Eastern Turkestan, now known as Xinjiang or the New Territory, makes up a sixth of China's land mass. Absorbed by the Qing in the 1880s and reconquered by Mao in 1949, this Turkic-Muslim region of China's remote northwest borders on formerly Soviet Central Asia, Afghanistan, Kashmir, Mongolia, and Tibet, Will Xinjiang participate in twenty-first century ascendancy, or will nascent Islamic radicalism in Xinjiang expand the orbit of instability in a dangerous part of the world? This comprehensive survey of contemporary Xinjiang is the result of a major collaborative research project begun in 1998. The authors have combined their fieldwork experience, linguistic skills, and disciplinary expertise to assemble the first multifaceted introduction to Xinjiang. The volume surveys the region's geography; its history of military and political subjugation to China; economic, social, and commercial conditions; demography, public health, and ecology; and patterns of adaption, resistance, opposition, and evolving identities.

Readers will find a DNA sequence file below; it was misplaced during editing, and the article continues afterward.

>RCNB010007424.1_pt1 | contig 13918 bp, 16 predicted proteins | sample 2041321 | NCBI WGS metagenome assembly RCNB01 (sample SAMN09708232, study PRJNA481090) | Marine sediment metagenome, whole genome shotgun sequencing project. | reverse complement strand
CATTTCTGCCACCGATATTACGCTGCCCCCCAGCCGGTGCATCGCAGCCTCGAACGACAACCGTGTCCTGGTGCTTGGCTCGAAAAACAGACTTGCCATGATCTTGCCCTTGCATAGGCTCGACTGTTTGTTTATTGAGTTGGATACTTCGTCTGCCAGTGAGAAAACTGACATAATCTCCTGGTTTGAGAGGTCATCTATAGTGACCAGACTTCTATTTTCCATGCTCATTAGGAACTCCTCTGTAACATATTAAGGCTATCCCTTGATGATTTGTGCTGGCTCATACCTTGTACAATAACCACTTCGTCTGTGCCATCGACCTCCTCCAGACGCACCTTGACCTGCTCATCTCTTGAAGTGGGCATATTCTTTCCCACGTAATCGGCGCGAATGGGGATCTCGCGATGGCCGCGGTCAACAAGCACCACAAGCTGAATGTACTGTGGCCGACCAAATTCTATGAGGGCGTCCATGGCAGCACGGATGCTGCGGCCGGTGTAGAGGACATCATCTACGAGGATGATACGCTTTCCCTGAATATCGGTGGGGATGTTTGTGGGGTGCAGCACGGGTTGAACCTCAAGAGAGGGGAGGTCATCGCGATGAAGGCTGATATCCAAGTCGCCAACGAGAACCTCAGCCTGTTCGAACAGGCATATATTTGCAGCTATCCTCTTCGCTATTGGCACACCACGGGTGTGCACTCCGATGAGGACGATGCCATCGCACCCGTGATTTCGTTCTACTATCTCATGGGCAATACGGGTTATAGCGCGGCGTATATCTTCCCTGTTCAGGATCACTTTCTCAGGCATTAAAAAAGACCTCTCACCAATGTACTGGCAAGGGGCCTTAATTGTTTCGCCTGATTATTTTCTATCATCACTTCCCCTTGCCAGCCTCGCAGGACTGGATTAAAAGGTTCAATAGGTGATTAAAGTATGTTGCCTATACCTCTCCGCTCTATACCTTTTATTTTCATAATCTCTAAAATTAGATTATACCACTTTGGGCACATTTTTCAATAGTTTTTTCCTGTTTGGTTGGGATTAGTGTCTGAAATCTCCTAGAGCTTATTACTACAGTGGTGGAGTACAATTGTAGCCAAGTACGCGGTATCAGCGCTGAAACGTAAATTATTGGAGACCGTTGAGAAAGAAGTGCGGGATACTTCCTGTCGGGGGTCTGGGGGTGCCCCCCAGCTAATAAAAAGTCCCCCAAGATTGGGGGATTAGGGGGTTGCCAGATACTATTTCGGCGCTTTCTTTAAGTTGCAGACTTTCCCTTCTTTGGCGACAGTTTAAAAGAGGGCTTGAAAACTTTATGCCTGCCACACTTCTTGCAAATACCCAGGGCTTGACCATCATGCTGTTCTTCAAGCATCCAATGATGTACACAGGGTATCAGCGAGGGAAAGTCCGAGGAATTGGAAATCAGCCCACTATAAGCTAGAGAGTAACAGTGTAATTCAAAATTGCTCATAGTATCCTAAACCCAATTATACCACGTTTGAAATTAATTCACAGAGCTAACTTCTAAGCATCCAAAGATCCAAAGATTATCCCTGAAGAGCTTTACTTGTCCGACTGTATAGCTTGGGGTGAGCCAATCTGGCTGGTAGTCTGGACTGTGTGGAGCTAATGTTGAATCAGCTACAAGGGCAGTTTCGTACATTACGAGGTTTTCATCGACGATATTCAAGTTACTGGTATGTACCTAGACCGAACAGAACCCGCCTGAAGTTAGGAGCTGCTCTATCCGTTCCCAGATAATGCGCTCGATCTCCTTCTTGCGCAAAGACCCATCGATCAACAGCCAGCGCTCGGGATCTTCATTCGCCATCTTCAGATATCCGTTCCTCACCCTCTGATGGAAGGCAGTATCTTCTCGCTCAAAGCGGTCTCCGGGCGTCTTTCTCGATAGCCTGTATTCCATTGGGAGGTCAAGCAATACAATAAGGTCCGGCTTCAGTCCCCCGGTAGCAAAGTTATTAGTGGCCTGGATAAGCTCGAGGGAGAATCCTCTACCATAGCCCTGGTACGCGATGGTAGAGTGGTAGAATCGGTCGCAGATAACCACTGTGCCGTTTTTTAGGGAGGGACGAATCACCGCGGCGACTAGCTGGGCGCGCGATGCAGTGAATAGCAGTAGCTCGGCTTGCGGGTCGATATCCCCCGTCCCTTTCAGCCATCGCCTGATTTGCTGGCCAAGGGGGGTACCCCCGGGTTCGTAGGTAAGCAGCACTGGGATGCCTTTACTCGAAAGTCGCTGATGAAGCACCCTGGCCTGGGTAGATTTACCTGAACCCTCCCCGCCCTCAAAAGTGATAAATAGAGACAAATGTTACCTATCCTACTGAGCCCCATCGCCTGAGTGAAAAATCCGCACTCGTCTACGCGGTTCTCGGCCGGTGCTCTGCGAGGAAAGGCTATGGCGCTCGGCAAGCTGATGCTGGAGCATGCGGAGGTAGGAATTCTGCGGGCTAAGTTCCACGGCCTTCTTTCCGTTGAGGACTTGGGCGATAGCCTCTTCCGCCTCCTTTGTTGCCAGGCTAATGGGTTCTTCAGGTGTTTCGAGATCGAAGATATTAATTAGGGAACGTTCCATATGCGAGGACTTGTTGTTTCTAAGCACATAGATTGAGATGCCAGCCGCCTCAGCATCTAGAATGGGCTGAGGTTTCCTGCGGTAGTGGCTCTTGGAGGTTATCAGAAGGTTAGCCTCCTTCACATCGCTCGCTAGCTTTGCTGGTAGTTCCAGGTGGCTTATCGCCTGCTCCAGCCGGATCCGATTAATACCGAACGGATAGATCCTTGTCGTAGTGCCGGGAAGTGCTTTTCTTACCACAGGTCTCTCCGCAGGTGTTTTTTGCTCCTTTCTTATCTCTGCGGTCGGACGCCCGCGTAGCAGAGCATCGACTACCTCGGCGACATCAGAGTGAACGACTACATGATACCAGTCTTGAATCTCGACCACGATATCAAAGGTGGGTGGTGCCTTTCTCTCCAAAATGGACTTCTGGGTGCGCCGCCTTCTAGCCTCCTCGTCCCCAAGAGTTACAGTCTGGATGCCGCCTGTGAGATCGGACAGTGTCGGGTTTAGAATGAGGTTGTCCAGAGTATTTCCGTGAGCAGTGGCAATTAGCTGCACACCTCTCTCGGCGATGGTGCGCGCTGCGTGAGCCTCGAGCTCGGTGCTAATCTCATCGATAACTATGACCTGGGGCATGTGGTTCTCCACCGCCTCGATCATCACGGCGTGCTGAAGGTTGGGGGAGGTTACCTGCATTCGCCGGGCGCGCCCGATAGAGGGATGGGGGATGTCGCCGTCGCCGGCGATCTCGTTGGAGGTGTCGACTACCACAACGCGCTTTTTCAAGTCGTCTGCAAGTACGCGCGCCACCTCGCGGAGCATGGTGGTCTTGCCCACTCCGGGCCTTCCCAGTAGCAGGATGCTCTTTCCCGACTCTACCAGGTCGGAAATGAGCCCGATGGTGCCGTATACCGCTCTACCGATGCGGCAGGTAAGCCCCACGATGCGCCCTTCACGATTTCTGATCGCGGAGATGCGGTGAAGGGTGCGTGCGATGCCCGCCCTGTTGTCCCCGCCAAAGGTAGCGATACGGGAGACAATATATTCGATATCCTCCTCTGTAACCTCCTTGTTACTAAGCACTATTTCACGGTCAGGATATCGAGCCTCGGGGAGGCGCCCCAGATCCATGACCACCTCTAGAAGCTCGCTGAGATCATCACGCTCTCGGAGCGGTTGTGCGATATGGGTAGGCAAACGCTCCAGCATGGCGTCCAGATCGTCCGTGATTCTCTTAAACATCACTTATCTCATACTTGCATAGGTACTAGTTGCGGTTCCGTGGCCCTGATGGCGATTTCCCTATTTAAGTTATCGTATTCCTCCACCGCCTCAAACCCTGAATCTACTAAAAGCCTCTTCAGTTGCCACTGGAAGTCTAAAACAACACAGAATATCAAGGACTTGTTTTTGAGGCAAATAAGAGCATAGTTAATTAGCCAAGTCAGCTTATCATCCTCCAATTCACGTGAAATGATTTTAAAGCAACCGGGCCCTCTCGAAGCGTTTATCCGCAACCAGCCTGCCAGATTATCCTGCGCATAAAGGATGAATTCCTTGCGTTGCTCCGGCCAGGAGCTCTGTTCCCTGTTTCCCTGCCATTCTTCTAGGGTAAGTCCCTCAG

Table of Contents
List of Tables and Illustrative Materials; List of Acronyms; Note on Transliteration; 1. Introduction S. Frederick Starr; Part I. Historical Background; 2. Political and Cultural History of the Xinjiang Region Through the Late 19th Century James A. Millward and Peter C. Perdue; 3. Political History and Strategies of Control, 1884-1978 James A. Millward and Nabijan Tursun; Part II. Chinese Policy Today; 4. The Chinese Program of Development and Control, 1978-2001 Dru C. Gladney; 5. The Great Wall of Steel: Military and Strategy in Xinjiang Yitzhak Shichor; Part III. Xinjiang from Within; 6. The Economy of Xinjiang Calla Wiemer; 7. Education and Social Mobility Among Minority Populations in Xinjiang. Linda Benson; 8. A Land of Borderlands: Implications of Xinjiang's Trans-Border Interactions Sean R. Roberts; Part IV. Costs of Control and Development; 9. The Demography of Xinjiang Stanley W. Toops; 10. The Ecology of Xinjiang: A Focus on Water Stanley W. Toops; 11. Public Health and Social Pathologies in Xinjiang Jay Dautcher; Part V. The Indigenous Response